“True godliness always appears lifeless in worship.” [Martin Luther, AE, XVII, pg. 378]
Why do we use the same readings in church every year?
Johann Gerhard on the Gospel Readings:
Whatever the reason may be for why and when the readings have been arranged the way they are, we still maintain the practice of interpreting certain Gospel texts on a particular Sunday. We do not do this for the sake of a faithful and venerable antiquity; instead, we do it because of the extraordinary benefit of this practice. It is undeniable that this practice of using the readings helps develop the ability of the simple people, who make up the majority in the Church, to understand. A servant of the Church does not hesitate to confess openly with Paul: “I am a debtor… both to wise and unwise;” [Romans 1:14 NJK] and “It is no trouble to write the same things to you, and it is necessary for your safety” [Philippians 3:1 AAT]. The ability of the simple to remember and understand will be thrown into confusion if every year they hear new texts from the Holy Scripture being explained. However, if every year they hear the same Gospel texts on the same Sundays, then they know which parts of doctrine to expect and it becomes more deeply impressed on their minds and it sticks even more as they hear the same interpretations on numerous occasions. To be sure, variety delights but it is of little use to the weak and simple. Experience shows that by the time they finally come to the end of the book of the Bible that is being explained, most have already forgotten the beginning.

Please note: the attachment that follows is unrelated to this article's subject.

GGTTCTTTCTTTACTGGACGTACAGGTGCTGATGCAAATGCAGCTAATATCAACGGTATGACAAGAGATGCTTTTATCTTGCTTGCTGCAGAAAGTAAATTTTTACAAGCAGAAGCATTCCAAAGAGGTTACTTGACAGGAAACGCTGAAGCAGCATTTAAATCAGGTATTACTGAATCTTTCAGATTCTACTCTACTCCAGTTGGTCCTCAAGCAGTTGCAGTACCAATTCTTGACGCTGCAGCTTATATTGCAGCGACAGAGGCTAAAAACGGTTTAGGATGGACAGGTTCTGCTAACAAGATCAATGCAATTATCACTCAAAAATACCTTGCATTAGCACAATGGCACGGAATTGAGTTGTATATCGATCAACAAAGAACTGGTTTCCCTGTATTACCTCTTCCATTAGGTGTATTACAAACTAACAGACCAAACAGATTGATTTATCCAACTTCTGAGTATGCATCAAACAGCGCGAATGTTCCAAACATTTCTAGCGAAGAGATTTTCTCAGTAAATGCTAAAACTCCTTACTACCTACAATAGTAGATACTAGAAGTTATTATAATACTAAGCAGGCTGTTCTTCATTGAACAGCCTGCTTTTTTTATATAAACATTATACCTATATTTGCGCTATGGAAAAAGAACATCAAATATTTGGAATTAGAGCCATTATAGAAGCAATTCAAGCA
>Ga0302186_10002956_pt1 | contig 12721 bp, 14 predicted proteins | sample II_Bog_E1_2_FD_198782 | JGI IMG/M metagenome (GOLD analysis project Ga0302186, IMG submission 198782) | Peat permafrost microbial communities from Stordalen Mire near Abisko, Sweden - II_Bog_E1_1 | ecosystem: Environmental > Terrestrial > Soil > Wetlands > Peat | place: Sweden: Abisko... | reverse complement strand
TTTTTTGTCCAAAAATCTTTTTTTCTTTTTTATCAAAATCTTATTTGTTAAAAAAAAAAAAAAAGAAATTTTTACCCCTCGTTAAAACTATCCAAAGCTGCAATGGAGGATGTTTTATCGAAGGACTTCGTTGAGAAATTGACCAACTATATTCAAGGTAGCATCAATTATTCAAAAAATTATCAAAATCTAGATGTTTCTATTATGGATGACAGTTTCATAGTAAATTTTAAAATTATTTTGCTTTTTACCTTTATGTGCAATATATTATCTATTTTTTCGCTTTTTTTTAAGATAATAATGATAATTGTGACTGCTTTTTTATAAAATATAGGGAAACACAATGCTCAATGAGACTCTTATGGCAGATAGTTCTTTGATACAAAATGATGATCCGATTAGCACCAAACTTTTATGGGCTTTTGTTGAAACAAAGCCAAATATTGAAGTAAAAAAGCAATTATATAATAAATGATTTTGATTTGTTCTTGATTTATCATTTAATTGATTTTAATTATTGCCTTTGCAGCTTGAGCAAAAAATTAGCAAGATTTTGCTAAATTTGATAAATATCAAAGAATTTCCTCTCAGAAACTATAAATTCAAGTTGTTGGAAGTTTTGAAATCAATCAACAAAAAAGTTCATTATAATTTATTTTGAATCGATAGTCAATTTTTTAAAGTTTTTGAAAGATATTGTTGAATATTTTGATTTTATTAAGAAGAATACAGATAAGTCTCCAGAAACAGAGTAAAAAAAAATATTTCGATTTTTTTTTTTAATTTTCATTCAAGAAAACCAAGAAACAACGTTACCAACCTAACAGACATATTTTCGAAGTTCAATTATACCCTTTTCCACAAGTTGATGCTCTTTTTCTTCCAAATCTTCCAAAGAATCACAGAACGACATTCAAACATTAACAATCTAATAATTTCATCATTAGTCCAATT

In addition, the arrangement is so appropriate. In its wisdom antiquity arranged it so that by treating an appropriate theme the hearts of the hearers would be prepared for a godly celebration of the main festivals of the year and would be awakened from the earthly affairs that they are engaged in throughout the whole year and brought to a recognition of the divine blessings and to a godly reflection on the divine mysteries.
Thus before Christmas [Advent] those texts that deal with the various ways of Christ’s coming are explained; specifically, that the Son of God did not just come once, in the fullness of time in the flesh, but that He also still daily comes to us by the preaching of the word and the distribution of the sacraments and that He will come on the Last Day to judge the living and the dead.
Before Easter [Lent], the Gospels treat Christ’s suffering and temptation, as well as His entry into the city of Jerusalem. By this we learn that Christ entered into His glory by suffering (Luke 24:26), and we recognize that we, too, by many tribulations and through the door of death shall enter the glory of eternal life (Acts 14:22).
Before Pentecost, the Gospels deal with the promised sending of the Holy Spirit to the apostles; the cross of the godly in which they especially need the comfort of the Holy Spirit; and of prayer through which the most gracious indwelling of the Holy Spirit is attained.
The time between Pentecost and Advent deals with Christ’s various miracles and preaching. A diligent and careful reflection shows that even here a certain order appropriate for the time is observed.
After Christmas the Gospels treat Christ’s circumcision, His presentation in the temple, His flight into Egypt, of what happened to Him in the temple in Jerusalem when He was 12 years old, and His first miracle of turning water into wine. No one can deny that all this follows, one after the other, in the most beautifully appropriate order.
Even if there were no other reason to keep the arrangement of the Sunday Gospels in the Church, it would still make sense to retain it for the sake of the clear testimony that it contains. That clear testimony preserved the Church…
Johann Gerhard (1582-1637) was a champion of Lutheran orthodoxy as Lutheranism was becoming established. Although firm in what he believed and taught, he had mild and irenic disposition.